Revisiting Sybille Bedford’s A Visit To Don Otavio this morning I came across this one sentence summary of Mexican history: “Everything happened , and little was changed.”
It seems pithy, but there’s actually a lot of wisdom there. One can start by pondering how each country’s fundamental attitude to the study and comprehension of history varies according to how much happened and how much changed.
Whereas Mexico focuses on the individuals who made stuff happen, in Guatemala history is change. Rather less happened than up in Mexico for sure. There’s Independence and....er...that awkward couple of decades after WWII and that’s really it.
We Brits used to be proud of our history and rather good at History.
Much happened, even in the supposedly uneventful Middle Ages and nearly everything changed. Live past the age of 40 and you can map your personal memories onto this process fairly successfully.
Something Milei said the other day about Malthus and technological improvement reminded me of pretty much the very first lecture I attended at university. It was given by Geoffrey Elton the senior professor in the faculty, though then outgoing.
It was our duty, he perorated, to be different from social scientists. History was not an arena for cherry-picking facts which might support prefabricated theoretical approaches or worse, ideological doctrines. On the contrary, it was the arena where all theories went to die, horribly. A place of gruesome debunkings.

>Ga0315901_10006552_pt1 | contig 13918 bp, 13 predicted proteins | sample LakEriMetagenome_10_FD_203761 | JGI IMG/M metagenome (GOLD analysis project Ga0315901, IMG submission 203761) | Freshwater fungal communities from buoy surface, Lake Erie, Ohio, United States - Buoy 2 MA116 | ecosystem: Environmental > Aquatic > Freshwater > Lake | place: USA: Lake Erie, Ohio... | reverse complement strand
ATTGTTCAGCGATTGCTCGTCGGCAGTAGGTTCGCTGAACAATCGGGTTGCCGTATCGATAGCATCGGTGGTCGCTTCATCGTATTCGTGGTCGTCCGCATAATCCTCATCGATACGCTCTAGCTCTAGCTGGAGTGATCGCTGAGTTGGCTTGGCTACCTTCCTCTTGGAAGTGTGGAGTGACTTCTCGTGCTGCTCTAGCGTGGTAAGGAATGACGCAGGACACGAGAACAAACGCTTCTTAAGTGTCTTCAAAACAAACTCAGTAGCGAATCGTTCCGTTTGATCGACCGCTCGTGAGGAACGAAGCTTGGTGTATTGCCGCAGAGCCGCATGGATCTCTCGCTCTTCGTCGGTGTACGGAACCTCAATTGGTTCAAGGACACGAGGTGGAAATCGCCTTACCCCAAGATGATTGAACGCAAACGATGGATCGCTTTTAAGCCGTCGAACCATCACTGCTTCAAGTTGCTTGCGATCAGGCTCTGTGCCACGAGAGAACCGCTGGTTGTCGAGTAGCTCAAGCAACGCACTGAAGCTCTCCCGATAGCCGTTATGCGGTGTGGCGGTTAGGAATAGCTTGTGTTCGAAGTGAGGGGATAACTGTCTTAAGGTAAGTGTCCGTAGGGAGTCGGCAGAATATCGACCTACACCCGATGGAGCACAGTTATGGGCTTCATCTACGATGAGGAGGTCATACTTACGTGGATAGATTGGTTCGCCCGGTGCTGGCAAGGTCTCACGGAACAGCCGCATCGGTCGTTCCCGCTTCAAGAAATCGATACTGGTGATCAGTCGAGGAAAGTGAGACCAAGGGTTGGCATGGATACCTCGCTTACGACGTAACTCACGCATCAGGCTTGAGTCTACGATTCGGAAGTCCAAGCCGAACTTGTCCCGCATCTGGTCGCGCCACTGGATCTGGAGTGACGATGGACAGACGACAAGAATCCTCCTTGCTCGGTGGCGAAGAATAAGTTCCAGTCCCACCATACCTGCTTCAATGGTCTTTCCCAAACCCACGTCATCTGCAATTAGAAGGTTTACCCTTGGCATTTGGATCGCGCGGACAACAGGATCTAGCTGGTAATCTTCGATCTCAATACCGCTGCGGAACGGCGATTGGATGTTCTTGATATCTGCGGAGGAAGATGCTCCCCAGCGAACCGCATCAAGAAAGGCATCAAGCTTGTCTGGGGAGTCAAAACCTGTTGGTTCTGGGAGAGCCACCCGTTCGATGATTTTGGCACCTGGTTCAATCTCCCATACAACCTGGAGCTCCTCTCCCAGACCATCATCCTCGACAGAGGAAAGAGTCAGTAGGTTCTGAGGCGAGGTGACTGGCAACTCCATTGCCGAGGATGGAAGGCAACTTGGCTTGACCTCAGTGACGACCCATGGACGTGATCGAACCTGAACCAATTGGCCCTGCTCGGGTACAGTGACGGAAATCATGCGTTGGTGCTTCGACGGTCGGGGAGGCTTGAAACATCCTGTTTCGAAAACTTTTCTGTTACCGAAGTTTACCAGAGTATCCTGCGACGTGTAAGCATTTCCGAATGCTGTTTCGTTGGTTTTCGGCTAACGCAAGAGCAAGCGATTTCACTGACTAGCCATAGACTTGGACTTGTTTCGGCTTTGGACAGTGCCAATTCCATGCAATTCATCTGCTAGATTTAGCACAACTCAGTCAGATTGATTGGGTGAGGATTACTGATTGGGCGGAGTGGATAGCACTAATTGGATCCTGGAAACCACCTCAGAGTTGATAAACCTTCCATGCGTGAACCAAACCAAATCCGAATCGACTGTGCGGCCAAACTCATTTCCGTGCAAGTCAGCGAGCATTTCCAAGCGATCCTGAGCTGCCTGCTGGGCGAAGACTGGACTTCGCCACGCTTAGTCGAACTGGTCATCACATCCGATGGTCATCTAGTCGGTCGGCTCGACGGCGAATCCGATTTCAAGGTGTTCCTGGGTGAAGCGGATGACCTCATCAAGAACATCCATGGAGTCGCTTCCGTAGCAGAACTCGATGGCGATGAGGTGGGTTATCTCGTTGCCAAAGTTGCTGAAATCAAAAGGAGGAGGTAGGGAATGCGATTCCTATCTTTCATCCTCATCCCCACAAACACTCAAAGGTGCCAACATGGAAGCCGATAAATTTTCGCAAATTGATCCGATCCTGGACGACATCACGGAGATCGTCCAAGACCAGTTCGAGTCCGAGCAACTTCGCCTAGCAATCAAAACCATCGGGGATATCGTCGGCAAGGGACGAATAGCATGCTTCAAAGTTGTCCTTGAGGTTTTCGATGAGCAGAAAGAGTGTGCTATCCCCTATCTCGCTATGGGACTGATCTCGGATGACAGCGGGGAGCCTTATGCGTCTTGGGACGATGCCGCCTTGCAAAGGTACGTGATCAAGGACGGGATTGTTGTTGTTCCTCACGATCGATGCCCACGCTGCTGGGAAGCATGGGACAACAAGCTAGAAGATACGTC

At the time much of what he said was probably not internalised in the way he intended. This was in part because he was essentially positioning himself against an antagonist who was less a straw man than a dead man: E.H. Carr, whose notion that facts exist (or can be made up) primarily to serve the interests of the ideologues and their designated constituents, the oppressed, the people etc. seemed to be some nonsense that our parents’ generation had seen off rather successfully and unlikely to be resurrected during our lifetimes. This, it turns out, was wishful thinking.
Unfortunately we are now being encouraged to primarily treat our past as a crime scene. Facts are important clues, but guilt has already been assigned.